As ever with Dorinda there were always more great stories to relate. “I bought the two paintings from the School of Van Dyke in my dining room for £40. I knew they are rather good landscapes so I decided to talk to Anthony Blunt about them. We arranged to meet in The Courtauld for lunch. Halfway though our meal he disappeared for a phone call. He was probably waiting for a message, ‘Go to the second tree on the left!’ He never reappeared. Next thing I heard he was a spy and had gone missing! I think he turned up in Moscow. I’ll remember other interesting things when you’re gone.” Occasionally colloquialisms would slip into her polite conversation. “The funeral was bunged! That was completely mustard!” One of Dorinda’s catchphrases, always expressed with glee, was, “That’s rather wild!”
“I called up to The Park. It was so funny: for the first time in history there were three Lady Dunleaths including me all sitting chatting on a sofa! One lives in The Park; the other, King’s Road and I don’t mean Belfast!” Dorinda made steeple chasing sound so exciting. A dedicated rider and breeder, she was Chairman of the Half Bred Horse Breeders Society. The Baroness’s contribution to Northern Irish culture and society is unsurpassed. She was Patron of the Northern Ireland Chest Stroke and Heart Association and the Northern Ireland Council for Integrated Education, as well as being a Committee Member of the Royal Ulster Agricultural Society. Dorinda was a Director of the Ulster Orchestra and a founding member of The National Trust in Northern Ireland and the Ulster Architectural Heritage Society. Along with Sir Charles Brett she laboriously carried out and published early ‘Listings’ of buildings in places such as Downpatrick, Dungannon and Lisburn. The Baroness’s legacy lives on in the Dorinda Lady Dunleath Charitable Trust. This charity was started by her late husband but after he died it was changed into Dorinda’s name and she added to it every year thereafter. It supports education; healthcare and medical research; the arts, culture, heritage and science; the environment; alleviating poverty; and advancement of the Christian faith. The Dorinda Lady Dunleath Charitable Trust continues to donate to charities that she would have liked, with a focus on Northern Ireland.
One of the last heritage projects Dorinda supported was the restoration and rejuvenation of Portaferry Presbyterian Church, not far from Ballywalter. It’s one of the best Greek Revival buildings in the United Kingdom. “Prince Charles came to the reopening. I curtsied so low I could barely stand up again! Afterwards, a few of us had a very grand supper at Ikea to celebrate!” She voiced concern about the future of the organ at Down Cathedral. Music in May at Ballywalter Park was an annual festival of organ music started by the newlyweds. The Dunleath Organ Scholarship Trust was set up by her late husband and she continued to support it for the rest of her life, attending its concerts each year.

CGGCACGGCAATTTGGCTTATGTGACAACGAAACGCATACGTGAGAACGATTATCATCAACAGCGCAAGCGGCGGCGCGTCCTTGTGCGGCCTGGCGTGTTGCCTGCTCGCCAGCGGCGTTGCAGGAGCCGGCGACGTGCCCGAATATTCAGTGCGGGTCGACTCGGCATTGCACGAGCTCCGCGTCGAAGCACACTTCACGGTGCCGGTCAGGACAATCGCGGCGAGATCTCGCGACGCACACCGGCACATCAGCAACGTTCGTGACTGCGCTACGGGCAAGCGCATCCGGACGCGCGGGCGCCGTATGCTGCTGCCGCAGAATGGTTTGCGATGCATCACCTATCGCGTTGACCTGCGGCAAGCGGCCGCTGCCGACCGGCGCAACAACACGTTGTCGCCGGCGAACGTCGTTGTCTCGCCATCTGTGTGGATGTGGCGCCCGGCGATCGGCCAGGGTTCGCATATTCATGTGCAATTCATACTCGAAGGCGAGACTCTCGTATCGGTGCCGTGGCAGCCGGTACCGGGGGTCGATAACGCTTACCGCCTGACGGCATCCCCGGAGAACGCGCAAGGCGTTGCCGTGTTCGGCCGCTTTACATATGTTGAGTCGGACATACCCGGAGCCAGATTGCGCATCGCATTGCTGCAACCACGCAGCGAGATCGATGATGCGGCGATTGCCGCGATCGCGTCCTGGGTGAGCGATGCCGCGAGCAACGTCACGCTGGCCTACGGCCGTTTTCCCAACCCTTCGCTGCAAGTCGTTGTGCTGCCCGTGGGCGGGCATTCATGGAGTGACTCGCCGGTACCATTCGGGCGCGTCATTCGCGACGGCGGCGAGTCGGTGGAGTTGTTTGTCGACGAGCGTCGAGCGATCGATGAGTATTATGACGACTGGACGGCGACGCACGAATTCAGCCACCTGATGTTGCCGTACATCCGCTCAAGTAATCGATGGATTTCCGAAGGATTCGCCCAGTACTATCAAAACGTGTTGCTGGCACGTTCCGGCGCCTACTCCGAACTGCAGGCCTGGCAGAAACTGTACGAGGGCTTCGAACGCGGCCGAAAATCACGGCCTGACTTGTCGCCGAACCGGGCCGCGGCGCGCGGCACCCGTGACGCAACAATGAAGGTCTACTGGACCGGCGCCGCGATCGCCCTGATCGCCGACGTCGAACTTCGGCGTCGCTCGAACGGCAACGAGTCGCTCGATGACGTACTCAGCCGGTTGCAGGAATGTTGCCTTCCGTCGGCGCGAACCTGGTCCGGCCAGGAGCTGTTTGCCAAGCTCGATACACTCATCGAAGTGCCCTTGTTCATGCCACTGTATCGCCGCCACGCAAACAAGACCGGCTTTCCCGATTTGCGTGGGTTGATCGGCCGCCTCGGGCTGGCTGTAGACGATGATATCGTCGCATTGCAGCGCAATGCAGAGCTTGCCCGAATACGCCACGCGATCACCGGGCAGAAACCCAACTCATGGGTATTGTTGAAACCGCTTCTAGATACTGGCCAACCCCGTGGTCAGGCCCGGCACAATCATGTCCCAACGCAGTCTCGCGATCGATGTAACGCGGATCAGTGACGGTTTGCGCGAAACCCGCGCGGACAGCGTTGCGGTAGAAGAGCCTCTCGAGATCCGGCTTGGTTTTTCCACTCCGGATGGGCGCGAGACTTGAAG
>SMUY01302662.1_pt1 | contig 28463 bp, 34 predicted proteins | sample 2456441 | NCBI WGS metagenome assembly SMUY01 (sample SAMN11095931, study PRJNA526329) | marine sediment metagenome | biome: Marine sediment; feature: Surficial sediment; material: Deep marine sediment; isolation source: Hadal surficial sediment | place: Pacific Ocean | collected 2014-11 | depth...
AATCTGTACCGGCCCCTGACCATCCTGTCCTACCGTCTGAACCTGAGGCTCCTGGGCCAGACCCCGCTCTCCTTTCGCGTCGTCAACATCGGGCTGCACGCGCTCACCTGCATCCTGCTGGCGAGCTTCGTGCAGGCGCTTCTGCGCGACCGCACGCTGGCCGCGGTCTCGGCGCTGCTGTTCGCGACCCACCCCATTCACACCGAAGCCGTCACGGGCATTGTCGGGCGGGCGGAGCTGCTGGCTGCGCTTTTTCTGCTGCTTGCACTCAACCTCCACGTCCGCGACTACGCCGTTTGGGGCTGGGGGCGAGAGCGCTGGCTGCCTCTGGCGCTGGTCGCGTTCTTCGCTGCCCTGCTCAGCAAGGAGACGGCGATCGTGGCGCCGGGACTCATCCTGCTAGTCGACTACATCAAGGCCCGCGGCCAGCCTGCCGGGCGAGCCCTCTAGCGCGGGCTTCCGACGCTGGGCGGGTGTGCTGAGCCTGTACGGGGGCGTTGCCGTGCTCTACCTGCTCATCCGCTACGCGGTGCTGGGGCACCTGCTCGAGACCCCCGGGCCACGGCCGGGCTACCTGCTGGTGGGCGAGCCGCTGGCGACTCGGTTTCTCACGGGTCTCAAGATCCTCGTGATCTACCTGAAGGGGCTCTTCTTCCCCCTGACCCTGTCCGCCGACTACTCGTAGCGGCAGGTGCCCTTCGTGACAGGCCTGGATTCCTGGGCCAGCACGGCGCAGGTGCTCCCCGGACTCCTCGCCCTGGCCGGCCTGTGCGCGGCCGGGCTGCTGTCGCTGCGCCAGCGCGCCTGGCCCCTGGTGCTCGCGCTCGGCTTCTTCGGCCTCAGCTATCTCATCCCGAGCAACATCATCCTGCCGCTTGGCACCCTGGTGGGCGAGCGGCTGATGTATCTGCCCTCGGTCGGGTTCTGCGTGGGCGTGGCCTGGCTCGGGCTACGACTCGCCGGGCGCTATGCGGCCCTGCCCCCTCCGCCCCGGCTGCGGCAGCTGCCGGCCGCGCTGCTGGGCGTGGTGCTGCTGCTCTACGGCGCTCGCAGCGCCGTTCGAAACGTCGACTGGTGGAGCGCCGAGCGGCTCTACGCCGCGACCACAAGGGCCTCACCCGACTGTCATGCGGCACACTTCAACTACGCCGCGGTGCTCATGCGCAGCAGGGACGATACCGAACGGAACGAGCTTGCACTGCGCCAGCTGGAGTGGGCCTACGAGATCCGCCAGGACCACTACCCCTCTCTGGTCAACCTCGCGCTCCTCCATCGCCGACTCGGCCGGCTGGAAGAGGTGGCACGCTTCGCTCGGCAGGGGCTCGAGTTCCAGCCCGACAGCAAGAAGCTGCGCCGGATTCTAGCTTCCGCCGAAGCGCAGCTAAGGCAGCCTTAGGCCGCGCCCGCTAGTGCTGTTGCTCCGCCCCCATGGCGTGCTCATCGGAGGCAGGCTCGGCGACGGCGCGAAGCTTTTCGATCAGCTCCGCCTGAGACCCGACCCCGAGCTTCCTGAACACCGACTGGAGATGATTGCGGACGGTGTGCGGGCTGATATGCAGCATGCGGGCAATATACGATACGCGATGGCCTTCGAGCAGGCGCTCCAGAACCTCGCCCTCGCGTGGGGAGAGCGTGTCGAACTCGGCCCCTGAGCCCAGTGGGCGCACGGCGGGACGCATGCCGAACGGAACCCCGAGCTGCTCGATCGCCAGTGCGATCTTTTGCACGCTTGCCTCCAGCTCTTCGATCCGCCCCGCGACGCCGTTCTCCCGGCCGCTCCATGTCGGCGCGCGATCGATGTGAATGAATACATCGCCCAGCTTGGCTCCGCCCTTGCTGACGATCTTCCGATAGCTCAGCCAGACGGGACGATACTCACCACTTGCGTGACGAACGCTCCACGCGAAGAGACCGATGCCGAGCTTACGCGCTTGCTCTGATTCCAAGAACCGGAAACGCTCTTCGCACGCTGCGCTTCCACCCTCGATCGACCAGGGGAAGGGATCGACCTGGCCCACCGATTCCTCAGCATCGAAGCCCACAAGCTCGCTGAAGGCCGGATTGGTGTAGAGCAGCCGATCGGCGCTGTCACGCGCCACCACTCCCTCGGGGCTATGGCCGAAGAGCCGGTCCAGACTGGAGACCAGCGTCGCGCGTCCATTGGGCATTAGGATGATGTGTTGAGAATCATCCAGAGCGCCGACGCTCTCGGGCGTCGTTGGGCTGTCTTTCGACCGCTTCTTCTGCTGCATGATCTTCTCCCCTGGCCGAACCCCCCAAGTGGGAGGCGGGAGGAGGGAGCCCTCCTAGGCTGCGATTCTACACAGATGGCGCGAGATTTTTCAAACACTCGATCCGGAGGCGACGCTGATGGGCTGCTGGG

“It’s so exciting… I can’t say how exciting it is you’re here! Tell me, who is this David Bowie everyone’s talking about? I feel like I’m about 100! It’s like when my father asked me, ‘Who is this Bing Crosby?’ The House of Lords used to be full of country specialists like experts in bees or men who loved linen. They used to give the most marvellous speeches. Each generation must do something. It would be great to write this down.” Later, “Gardens should have vistas, don’t you think? They need focal points; you need to walk for an hour to a place of discovery. Capability Brown and Repton knew how to do it.”
In latter years, there were memorable times to be had at The Wildfowler Inn, Greyabbey. Those long, languid lunches. “Portavogie scampi? I’ll have the same as you. And a glass of white wine please. We can have sticky toffee pudding after.” Dorinda would don her yellow high viz jacket, pulling the look off with considerable aplomb. Her eyesight failing, she would claim, “It helps people see me in Tesco in Newtownards!” Much later, balmy summer afternoons in the sheltered courtyard of Killyvolgan House would stretch long into the evening. There was Darjeeling and more laughter. Those were the days. Halcyon days by the shore. Days that will linger forever. On that last evening at Killyvolgan, Dorinda pondered, “Who’s left who cares about architectural heritage?”